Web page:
The No. 6 Syracuse Orange were upset Wednesday night against the Connecticut Huskies in Hartford, 66-58. Syracuse coach Jim Boeheim had a mostly normal post-game press conference, but there was one reporter who he wasn’t too happy with and he made that very clear.
ESPN reporter Andy Katz attempted to ask Boeheim a question. According to reporters in the press room, Boeheim said he would answer anyone’s questions but Katz’s. He then called him “disloyal” and “an idiot.”
This isn’t the first time the 68 year-old coach went off on someone who’s a part of the media, although it is unclear why he went off on Katz. It could be the story he wrote last year about the Bernie Fine situation, where he questioned the culture around the Syracuse program. It could also be due to his comments on the James Southerland situation this year. Katz has written a lot of stories about a lot of different programs over the years.
The most interesting part of Boeheim’s comments is that he called Katz “disloyal”. Why would a national reporter be loyal to any team? Isn’t that the point of journalism? They are supposed to be unbiased.
It is hard for a coach to read criticism of his team or the way he runs his program. Anyone can understand that. But Boeheim has been around long enough to have a thicker skin. This is 2013, you can’t just blast a reporter in a press conference without putting more heat on yourself.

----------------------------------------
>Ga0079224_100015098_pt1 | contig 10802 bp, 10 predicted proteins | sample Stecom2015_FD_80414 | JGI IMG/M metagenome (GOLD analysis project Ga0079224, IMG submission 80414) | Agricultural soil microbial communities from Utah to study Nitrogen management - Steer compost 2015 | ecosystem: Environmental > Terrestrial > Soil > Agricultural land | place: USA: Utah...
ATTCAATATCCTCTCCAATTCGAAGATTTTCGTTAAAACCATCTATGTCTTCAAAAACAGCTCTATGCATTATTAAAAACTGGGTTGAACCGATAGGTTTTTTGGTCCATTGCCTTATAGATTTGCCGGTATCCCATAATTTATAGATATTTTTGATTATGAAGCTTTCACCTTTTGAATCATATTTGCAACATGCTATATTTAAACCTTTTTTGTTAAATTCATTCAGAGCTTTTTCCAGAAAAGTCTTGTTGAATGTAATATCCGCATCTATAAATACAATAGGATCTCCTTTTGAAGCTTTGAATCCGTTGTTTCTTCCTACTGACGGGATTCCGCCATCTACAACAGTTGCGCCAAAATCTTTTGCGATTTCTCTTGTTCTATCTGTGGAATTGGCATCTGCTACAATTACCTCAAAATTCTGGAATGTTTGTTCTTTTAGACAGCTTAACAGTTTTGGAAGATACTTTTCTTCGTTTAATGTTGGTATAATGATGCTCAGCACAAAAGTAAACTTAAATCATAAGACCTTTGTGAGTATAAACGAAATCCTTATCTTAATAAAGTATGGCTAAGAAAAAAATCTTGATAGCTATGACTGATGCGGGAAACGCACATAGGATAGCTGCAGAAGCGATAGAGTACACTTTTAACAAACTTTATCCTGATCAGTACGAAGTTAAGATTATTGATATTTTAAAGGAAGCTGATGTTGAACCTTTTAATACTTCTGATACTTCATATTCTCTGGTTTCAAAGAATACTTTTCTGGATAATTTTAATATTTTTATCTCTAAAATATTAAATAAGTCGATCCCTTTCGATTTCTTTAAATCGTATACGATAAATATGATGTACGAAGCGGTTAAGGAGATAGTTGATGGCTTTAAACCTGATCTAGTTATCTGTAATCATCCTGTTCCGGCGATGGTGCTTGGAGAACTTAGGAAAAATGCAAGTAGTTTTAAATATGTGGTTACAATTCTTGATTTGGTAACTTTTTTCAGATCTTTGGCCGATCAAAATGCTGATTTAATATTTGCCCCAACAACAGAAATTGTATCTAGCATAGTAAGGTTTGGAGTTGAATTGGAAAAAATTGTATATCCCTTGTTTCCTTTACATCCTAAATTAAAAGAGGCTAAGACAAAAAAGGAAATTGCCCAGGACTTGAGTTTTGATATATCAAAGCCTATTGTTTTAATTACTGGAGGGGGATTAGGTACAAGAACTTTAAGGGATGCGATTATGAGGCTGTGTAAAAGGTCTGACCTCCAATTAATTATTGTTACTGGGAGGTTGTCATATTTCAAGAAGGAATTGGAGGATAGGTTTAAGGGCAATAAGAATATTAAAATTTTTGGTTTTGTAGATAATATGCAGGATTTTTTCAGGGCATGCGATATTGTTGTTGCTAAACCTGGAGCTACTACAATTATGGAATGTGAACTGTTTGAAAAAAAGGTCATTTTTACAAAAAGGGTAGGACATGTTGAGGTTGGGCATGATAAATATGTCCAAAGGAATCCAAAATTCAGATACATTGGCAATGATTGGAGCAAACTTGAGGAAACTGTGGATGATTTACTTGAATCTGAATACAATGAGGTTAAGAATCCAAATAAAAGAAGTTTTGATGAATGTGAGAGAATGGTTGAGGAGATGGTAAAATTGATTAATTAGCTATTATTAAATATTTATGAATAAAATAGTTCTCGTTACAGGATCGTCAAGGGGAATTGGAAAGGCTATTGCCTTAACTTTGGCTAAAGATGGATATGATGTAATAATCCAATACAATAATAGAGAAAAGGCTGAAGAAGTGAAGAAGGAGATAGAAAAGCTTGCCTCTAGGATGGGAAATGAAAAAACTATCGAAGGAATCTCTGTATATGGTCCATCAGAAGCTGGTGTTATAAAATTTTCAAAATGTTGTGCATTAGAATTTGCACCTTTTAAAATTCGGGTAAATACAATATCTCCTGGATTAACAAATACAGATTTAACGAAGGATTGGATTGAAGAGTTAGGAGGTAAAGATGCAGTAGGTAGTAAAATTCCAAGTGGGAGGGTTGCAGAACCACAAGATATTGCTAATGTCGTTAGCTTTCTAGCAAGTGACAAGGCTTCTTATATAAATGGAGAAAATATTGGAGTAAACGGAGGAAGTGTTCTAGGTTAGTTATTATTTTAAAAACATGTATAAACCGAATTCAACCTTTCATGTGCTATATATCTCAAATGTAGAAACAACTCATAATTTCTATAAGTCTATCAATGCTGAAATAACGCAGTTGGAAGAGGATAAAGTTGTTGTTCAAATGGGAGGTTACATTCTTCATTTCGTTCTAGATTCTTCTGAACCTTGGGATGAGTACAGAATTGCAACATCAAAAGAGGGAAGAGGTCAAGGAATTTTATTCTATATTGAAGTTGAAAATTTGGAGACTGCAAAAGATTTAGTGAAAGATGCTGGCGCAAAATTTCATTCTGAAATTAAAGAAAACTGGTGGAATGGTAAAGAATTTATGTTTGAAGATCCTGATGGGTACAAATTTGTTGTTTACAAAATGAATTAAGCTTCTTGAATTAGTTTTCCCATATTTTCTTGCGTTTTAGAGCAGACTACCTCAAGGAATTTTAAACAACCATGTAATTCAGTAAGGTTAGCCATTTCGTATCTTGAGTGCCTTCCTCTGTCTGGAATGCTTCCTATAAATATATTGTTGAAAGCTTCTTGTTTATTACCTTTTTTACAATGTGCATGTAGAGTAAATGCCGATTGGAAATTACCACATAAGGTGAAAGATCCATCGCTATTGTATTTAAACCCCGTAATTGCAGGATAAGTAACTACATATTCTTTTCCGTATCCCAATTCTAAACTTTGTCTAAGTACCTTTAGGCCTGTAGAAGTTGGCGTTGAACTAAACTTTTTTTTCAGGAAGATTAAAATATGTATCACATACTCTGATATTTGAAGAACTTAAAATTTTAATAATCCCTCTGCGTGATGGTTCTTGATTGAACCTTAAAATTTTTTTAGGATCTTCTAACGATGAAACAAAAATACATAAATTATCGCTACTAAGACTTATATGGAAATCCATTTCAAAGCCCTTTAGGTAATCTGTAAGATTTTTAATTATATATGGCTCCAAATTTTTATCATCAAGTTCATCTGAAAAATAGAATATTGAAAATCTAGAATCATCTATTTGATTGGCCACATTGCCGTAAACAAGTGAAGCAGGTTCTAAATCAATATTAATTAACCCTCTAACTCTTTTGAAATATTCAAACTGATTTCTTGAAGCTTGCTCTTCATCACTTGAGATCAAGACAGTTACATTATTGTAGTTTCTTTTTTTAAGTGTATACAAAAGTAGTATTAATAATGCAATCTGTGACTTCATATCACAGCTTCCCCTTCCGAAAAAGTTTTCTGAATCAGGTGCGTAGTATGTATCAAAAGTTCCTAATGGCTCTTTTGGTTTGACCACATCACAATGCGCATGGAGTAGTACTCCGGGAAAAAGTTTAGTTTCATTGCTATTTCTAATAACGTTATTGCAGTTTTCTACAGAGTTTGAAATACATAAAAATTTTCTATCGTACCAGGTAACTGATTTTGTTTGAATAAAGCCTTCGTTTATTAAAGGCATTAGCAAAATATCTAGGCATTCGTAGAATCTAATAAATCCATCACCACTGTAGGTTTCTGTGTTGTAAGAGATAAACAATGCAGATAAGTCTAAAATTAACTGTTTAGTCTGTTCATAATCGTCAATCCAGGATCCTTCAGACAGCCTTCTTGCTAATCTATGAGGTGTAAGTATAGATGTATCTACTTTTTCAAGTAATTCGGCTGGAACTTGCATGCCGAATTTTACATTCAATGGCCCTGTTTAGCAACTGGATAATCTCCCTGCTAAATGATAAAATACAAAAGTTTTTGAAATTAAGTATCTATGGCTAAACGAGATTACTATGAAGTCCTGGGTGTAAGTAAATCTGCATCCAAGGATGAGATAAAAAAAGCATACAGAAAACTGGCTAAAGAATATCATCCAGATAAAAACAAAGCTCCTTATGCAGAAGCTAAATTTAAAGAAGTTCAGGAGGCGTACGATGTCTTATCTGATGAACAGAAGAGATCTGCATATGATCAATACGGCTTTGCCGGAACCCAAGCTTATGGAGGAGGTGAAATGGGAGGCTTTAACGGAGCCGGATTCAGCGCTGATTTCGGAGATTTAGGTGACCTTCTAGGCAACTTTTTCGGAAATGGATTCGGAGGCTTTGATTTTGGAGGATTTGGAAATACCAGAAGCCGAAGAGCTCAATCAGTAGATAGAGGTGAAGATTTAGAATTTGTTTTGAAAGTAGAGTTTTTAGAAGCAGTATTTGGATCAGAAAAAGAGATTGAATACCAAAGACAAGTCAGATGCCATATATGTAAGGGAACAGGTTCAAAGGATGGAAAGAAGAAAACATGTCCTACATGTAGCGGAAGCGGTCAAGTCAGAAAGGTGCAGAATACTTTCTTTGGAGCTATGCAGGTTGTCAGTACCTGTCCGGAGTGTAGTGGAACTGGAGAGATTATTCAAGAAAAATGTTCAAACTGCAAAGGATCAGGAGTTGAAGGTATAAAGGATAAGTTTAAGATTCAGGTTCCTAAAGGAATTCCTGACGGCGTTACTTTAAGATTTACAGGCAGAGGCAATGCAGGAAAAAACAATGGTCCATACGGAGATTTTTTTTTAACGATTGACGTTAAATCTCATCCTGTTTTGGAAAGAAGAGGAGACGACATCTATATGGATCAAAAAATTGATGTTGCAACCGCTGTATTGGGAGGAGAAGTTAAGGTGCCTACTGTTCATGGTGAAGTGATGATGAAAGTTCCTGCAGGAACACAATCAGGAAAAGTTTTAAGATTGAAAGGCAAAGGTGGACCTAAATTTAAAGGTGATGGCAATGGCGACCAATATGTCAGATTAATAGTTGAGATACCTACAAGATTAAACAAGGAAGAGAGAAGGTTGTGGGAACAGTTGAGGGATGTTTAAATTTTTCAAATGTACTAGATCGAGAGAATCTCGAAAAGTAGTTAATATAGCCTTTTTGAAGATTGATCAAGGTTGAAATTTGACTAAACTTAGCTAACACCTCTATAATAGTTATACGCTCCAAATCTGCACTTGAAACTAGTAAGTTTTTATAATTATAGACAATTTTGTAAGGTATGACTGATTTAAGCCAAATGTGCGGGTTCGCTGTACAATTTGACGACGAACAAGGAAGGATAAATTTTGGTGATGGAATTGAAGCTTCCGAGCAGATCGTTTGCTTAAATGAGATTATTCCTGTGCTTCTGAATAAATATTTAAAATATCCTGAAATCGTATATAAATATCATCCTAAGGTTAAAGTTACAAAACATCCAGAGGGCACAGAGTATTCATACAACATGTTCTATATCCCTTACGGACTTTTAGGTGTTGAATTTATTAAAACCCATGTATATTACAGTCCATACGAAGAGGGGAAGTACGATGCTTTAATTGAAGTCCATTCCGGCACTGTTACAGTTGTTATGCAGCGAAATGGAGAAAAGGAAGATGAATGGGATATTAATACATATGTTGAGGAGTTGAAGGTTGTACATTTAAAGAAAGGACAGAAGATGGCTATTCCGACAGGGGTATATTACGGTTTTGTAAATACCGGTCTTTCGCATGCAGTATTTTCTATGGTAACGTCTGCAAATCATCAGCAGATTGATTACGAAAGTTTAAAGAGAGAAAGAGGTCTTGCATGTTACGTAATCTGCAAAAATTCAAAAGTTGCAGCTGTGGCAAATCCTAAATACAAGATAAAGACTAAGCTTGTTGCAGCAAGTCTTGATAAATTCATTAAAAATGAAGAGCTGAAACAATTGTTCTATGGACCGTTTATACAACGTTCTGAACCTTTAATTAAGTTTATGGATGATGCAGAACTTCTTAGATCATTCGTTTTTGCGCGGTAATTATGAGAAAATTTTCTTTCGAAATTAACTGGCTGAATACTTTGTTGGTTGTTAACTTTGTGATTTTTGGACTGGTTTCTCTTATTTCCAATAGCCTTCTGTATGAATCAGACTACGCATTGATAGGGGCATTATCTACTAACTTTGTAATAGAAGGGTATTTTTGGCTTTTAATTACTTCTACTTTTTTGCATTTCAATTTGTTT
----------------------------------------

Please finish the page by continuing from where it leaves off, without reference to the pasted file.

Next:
Boeheim ended his exchange with Katz by saying “There’s a few things I could add, but I am not gonna go there.” Now I am curious aboutwhat those few things are, but the sound of his voice made it seem like he was to seconds away from jumping over the table.
I am sure Katz will still write more stories about Syracuse in the next several years, good and bad. The power of the written word is a very powerful tool and most writers understand that. I don’t personally think Katz owes Boeheim an apology for anything he has written. I’m not even sure if Boeheim needs to apologize for his outburst after the game, although I am sure his bosses will make him give a statement of apology tomorrow.
Coaches just need to learn to ignore and let things slide off their back a little, focus on winning on the court and less about what is written in a blog. That is the advice most coaches give their players, so they must follow the same rule.
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